The number of blood pressure lowering medicines available is staggering and, as many of the presently available medications are frequently used in combination for treatment, choosing the right medication or combination of medicines presents your physician with something of a headache.
Here however is an overview of the different groups of blood pressure lowering medicines presently in everyday use.
Diuretics The first line of attack are diuretics which are simply designed to rid the body of excess fluid and, most importantly in terms of high blood pressure, to reduce salt levels.
Frequently used diuretics include Midamor, Esidrix, Hygroton, Hydrodiuril, Lasix, Diuril, Lozol, Bumex and Aldactone.
A number of diuretic reduce potassium levels in the body and may lead to weakness, tiredness and leg cramps.
This can normally be effectively countered by eating foods which contain potassium or by taking potassium supplements in either tablet or liquid form.
Diuretics can also result in increased blood sugar levels and a change of diet or drug, oral diabetic medication or insulin might be needed in the case of diabetics.
ACE Inhibitors Angiotensin-converting enzyme (ACE) inhibitors act to enlarge the blood vessels and therefore reduce the resistance to blood flow and pressure within these vessels.
Consequently the heart does not need to work as hard to pump blood throughout the body.
Frequently used ACE inhibitors include Lotensin, Monopril, Capoten, Univasc, Mavik, Accupril, Prinivil, Altace, Aceon, Vasotec and Zestril.
ACE inhibitors can cause a skin rash, a chronic hacking cough and in very rare cases kidney damage.
AT-2 Receptor Antagonists Angiotensin-2 (AT-2) receptor antagonists work in a similar manner to ACE inhibitors although they have the benefit for many people of not producing the hacking cough so often seen with taking ACE inhibitors.
Frequently used AT-2 receptor antagonists include Atacand, Micardis, Cozaar, Avapro and Teveten.
There are normally very few side effects experienced with AT-2 receptor antagonists although in some people they may produce occasional dizziness.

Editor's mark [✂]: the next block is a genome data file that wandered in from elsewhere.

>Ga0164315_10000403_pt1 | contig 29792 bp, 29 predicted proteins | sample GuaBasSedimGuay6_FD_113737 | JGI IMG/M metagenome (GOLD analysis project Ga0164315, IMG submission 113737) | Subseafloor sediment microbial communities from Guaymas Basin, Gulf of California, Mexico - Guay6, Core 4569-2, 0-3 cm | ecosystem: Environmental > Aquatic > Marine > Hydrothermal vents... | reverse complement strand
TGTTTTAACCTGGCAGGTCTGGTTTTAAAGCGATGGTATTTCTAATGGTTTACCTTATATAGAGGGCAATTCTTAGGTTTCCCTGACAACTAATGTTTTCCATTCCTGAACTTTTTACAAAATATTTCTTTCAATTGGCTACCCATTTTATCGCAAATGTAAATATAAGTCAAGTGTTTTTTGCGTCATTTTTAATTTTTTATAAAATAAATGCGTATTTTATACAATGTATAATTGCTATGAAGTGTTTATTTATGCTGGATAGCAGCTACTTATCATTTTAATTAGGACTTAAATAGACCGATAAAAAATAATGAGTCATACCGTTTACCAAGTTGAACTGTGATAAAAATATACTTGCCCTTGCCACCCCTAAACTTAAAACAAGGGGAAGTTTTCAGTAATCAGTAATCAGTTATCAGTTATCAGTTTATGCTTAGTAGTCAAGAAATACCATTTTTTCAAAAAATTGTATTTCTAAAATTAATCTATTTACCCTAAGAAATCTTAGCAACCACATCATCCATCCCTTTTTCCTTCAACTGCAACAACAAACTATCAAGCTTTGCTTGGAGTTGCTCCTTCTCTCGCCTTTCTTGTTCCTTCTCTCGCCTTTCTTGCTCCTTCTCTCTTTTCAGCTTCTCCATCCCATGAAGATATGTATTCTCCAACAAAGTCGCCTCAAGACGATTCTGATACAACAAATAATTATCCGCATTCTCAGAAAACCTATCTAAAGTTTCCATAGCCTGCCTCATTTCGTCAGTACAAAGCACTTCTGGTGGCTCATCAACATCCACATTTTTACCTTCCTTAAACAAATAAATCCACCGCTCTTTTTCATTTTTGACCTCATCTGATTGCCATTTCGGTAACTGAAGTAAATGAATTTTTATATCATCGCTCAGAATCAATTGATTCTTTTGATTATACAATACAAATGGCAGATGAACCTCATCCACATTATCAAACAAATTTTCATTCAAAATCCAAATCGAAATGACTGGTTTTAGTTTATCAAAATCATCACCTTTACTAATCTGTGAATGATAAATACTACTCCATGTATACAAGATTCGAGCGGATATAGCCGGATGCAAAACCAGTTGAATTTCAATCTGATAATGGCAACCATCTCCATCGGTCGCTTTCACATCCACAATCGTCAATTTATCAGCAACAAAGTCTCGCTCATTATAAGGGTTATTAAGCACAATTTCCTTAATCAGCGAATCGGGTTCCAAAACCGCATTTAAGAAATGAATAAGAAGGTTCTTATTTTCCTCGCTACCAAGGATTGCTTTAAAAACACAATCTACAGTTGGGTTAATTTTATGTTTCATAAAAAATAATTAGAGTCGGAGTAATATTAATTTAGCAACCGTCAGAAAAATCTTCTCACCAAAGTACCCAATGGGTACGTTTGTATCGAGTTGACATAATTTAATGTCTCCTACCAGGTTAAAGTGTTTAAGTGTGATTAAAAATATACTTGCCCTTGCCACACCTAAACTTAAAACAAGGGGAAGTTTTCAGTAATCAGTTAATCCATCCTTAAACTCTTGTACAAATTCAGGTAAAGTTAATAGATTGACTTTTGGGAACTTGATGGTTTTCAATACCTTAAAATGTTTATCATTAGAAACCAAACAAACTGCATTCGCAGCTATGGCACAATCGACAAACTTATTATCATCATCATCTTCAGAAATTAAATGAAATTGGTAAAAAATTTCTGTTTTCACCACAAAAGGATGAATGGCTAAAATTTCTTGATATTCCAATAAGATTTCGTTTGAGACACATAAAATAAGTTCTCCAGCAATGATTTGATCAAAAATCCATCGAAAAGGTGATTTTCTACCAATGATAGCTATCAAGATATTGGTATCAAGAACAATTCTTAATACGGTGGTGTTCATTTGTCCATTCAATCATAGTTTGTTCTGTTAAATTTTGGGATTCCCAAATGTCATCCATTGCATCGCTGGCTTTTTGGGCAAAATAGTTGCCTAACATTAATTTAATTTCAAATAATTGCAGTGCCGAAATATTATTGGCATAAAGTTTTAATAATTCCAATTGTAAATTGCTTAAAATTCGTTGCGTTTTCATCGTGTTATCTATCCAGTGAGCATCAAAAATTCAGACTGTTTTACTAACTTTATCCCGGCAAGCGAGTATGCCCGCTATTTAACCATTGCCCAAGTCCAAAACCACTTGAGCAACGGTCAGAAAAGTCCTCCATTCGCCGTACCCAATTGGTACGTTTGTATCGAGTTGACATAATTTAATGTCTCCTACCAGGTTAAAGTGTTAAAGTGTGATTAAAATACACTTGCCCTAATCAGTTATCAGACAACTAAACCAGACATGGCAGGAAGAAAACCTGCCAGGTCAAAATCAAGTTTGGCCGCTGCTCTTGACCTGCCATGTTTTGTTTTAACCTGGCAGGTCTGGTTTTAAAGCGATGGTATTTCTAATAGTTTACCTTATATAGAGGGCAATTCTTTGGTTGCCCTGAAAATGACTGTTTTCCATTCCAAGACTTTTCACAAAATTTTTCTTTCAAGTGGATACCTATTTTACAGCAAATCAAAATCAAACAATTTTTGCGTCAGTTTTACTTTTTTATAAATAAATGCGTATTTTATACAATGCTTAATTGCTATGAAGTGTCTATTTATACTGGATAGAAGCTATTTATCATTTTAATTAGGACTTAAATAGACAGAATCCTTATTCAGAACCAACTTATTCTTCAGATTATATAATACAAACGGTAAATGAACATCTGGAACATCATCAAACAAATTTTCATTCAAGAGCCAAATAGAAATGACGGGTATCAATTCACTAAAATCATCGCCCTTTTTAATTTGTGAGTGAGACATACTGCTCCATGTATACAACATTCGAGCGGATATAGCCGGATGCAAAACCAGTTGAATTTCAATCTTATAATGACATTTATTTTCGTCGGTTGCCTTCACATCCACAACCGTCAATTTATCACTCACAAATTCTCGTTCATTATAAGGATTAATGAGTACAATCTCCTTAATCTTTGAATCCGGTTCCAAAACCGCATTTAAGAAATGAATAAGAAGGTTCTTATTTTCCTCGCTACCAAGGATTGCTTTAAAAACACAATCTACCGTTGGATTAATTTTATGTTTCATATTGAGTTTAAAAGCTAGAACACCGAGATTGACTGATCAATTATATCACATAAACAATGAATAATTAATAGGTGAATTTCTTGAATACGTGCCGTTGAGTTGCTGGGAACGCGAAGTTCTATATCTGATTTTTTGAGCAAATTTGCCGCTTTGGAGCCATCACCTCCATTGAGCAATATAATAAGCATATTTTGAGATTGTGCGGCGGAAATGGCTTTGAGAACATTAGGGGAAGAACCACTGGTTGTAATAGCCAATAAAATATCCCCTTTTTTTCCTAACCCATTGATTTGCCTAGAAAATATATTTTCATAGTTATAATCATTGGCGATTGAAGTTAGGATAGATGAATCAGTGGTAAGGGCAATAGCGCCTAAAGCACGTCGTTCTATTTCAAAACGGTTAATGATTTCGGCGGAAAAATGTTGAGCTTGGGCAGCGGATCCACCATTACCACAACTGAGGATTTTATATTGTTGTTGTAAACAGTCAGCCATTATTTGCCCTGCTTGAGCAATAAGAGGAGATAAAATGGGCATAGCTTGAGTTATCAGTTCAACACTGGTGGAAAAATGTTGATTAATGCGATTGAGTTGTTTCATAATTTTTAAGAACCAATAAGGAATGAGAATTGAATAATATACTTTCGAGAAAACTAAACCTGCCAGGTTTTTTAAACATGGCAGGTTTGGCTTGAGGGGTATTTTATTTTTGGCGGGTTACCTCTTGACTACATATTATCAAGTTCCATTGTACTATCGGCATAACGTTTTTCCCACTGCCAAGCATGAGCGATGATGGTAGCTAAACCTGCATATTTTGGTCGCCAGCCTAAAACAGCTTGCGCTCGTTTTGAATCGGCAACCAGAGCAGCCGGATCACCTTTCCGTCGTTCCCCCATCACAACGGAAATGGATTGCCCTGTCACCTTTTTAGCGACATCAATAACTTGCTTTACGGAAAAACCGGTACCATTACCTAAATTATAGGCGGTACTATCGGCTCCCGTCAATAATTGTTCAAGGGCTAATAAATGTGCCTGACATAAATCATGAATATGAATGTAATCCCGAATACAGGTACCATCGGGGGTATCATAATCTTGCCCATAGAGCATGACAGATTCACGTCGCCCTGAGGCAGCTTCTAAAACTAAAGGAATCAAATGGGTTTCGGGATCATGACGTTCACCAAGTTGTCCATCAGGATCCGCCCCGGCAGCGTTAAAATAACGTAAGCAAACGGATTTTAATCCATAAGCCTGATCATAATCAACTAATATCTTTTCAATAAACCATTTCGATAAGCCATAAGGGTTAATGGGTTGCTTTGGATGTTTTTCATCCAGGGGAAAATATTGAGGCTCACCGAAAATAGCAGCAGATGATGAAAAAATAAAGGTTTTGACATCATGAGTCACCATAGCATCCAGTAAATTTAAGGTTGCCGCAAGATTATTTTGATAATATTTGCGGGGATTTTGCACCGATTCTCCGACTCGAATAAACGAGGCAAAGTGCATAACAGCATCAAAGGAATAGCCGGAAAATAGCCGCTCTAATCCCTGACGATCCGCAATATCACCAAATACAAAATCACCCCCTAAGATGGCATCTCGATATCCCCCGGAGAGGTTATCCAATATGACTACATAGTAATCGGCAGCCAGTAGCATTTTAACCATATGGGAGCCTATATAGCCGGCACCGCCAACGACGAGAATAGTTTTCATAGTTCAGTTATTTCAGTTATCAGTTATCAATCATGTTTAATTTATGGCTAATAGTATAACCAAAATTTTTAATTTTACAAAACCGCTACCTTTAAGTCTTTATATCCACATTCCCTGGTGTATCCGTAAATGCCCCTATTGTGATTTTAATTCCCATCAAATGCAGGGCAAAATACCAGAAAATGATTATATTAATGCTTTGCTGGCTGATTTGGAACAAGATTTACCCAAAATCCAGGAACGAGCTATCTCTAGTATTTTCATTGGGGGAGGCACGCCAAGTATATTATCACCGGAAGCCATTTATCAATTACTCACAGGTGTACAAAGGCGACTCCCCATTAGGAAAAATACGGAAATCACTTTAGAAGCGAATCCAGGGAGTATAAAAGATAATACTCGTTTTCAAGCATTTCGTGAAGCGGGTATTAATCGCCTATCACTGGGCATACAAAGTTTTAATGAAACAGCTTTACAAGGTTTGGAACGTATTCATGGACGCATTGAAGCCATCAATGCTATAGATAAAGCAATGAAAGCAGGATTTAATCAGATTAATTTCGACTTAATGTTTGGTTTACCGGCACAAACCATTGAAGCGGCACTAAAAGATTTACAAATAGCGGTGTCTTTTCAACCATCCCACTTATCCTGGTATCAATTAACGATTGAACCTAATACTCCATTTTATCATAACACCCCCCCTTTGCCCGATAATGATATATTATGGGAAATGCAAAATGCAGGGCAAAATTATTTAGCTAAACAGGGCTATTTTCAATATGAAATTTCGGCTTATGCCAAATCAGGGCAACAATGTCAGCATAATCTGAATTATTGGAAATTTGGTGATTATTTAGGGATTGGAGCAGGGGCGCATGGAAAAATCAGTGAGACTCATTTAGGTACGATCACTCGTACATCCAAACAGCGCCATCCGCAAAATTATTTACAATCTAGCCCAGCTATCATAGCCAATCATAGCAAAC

Beta Blockers Beta blockers act to reduce blood pressure by decreasing both the heart rate and output.
Frequently used beta blockers include Sectral, Kerlone, Inderal, Cartrol, Betapace, Tenormin, Corgard, Zebeta, Toprol XL, Blocadren, Lopressor and Ziac.
A number of beta blockers may cause insomnia, depression, the symptoms of asthma, tiredness, cold hands and feet and in very rare cases can result in impotence.
Calcium Channel Blockers Calcium channel blockers lower blood pressure by interrupting the flow of calcium into both the heart and blood vessels.
Calcium channel blockers include what is generally agreed to be the most popular blood pressure medication in the world - Norvasc.
Other common calcium blockers include Lotrel, Tiazac, Cardizem, Vascor, Adalat, Nimotop, Isoptin, Sular, Calan, Procardia, Plendil and Verelan.
The side effects differ considerably from one calcium blocker to the next but some frequently seen side effects include headache, palpitations, dizziness, constipation and swollen ankles.
As can be seen there is a very large number of medications available for reducing blood pressure and when you consider that these are frequently used together by combining for example ACE inhibitors and calcium blockers, ACE inhibitors and diuretics or AT-2 receptor antagonists and diuretics then the range of possible treatments is almost too high to count.
Of course on the one hand this is good news because it means that it is possible to tailor treatment to the precise needs of each patient.
However, on the other hand it also makes selecting the best treatment somewhat difficult.